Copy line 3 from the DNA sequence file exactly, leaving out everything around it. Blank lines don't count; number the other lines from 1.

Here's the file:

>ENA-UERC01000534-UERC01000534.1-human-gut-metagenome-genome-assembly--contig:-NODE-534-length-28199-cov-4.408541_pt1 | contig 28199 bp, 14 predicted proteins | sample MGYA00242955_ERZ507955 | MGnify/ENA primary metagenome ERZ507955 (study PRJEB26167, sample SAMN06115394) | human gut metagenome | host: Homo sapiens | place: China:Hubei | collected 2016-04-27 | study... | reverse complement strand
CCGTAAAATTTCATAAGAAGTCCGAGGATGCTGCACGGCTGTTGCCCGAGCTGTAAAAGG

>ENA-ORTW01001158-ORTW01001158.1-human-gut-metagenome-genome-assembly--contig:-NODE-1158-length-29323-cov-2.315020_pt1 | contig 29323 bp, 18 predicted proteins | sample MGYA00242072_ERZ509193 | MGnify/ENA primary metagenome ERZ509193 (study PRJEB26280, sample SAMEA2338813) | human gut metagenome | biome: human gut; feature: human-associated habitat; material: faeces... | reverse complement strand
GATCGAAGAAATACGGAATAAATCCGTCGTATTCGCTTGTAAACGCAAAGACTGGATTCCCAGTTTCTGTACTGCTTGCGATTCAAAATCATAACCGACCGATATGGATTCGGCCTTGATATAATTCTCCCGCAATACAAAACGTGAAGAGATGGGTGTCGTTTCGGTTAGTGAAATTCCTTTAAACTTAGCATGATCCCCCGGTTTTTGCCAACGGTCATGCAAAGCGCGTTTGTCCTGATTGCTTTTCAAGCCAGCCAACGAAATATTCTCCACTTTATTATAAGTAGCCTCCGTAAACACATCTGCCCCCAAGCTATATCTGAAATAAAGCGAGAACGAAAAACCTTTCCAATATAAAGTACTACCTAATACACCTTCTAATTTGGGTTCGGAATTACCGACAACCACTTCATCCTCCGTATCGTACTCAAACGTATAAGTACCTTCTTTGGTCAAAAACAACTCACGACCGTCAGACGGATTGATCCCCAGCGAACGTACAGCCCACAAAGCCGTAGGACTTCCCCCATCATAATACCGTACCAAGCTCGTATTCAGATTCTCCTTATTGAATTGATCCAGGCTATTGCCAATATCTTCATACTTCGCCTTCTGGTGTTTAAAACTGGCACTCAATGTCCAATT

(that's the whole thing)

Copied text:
>ENA-ORTW01001158-ORTW01001158.1-human-gut-metagenome-genome-assembly--contig:-NODE-1158-length-29323-cov-2.315020_pt1 | contig 29323 bp, 18 predicted proteins | sample MGYA00242072_ERZ509193 | MGnify/ENA primary metagenome ERZ509193 (study PRJEB26280, sample SAMEA2338813) | human gut metagenome | biome: human gut; feature: human-associated habitat; material: faeces... | reverse complement strand